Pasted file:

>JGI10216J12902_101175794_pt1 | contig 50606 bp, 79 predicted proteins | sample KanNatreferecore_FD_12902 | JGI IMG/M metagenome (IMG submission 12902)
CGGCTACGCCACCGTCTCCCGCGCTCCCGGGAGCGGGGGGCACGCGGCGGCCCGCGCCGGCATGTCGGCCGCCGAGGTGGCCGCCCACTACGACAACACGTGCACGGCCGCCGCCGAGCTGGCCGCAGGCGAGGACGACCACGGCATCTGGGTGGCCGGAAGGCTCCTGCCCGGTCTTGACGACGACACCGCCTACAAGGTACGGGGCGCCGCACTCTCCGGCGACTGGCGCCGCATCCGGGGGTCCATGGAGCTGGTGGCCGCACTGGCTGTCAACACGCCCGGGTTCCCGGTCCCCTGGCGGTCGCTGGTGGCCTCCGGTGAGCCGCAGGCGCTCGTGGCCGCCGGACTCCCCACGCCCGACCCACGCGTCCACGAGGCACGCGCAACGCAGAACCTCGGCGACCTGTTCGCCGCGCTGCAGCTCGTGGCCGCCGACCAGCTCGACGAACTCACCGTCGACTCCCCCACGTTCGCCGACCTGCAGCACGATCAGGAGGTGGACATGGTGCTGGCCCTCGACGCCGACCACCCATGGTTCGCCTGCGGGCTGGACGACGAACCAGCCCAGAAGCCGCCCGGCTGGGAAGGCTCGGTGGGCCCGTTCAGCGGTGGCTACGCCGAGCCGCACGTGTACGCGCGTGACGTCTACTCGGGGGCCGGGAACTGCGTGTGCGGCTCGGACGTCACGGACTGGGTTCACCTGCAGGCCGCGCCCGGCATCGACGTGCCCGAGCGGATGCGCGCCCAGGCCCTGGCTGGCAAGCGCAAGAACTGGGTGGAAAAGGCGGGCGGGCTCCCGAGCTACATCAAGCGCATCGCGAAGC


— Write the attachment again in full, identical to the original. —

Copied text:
>JGI10216J12902_101175794_pt1 | contig 50606 bp, 79 predicted proteins | sample KanNatreferecore_FD_12902 | JGI IMG/M metagenome (IMG submission 12902)
CGGCTACGCCACCGTCTCCCGCGCTCCCGGGAGCGGGGGGCACGCGGCGGCCCGCGCCGGCATGTCGGCCGCCGAGGTGGCCGCCCACTACGACAACACGTGCACGGCCGCCGCCGAGCTGGCCGCAGGCGAGGACGACCACGGCATCTGGGTGGCCGGAAGGCTCCTGCCCGGTCTTGACGACGACACCGCCTACAAGGTACGGGGCGCCGCACTCTCCGGCGACTGGCGCCGCATCCGGGGGTCCATGGAGCTGGTGGCCGCACTGGCTGTCAACACGCCCGGGTTCCCGGTCCCCTGGCGGTCGCTGGTGGCCTCCGGTGAGCCGCAGGCGCTCGTGGCCGCCGGACTCCCCACGCCCGACCCACGCGTCCACGAGGCACGCGCAACGCAGAACCTCGGCGACCTGTTCGCCGCGCTGCAGCTCGTGGCCGCCGACCAGCTCGACGAACTCACCGTCGACTCCCCCACGTTCGCCGACCTGCAGCACGATCAGGAGGTGGACATGGTGCTGGCCCTCGACGCCGACCACCCATGGTTCGCCTGCGGGCTGGACGACGAACCAGCCCAGAAGCCGCCCGGCTGGGAAGGCTCGGTGGGCCCGTTCAGCGGTGGCTACGCCGAGCCGCACGTGTACGCGCGTGACGTCTACTCGGGGGCCGGGAACTGCGTGTGCGGCTCGGACGTCACGGACTGGGTTCACCTGCAGGCCGCGCCCGGCATCGACGTGCCCGAGCGGATGCGCGCCCAGGCCCTGGCTGGCAAGCGCAAGAACTGGGTGGAAAAGGCGGGCGGGCTCCCGAGCTACATCAAGCGCATCGCGAAGC